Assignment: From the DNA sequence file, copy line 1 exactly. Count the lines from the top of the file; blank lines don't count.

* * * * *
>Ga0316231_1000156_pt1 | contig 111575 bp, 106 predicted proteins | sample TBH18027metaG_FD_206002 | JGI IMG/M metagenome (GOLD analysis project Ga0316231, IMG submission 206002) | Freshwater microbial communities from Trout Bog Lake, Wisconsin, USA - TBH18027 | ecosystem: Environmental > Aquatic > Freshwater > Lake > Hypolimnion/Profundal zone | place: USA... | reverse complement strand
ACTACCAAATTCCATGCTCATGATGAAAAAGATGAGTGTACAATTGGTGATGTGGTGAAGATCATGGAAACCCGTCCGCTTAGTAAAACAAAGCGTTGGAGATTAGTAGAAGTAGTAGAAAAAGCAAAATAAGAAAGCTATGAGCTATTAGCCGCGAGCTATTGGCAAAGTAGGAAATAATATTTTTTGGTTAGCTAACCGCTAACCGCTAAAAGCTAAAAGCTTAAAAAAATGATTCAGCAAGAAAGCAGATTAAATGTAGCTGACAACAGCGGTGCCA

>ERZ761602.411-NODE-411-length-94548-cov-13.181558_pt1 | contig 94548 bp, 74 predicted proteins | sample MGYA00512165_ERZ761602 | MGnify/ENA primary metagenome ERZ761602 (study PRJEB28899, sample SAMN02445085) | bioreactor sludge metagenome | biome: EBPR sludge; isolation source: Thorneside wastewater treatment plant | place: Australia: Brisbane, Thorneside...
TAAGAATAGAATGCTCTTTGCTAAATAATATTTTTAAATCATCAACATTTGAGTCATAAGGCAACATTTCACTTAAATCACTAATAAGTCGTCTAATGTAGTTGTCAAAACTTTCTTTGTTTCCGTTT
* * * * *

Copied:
>Ga0316231_1000156_pt1 | contig 111575 bp, 106 predicted proteins | sample TBH18027metaG_FD_206002 | JGI IMG/M metagenome (GOLD analysis project Ga0316231, IMG submission 206002) | Freshwater microbial communities from Trout Bog Lake, Wisconsin, USA - TBH18027 | ecosystem: Environmental > Aquatic > Freshwater > Lake > Hypolimnion/Profundal zone | place: USA... | reverse complement strand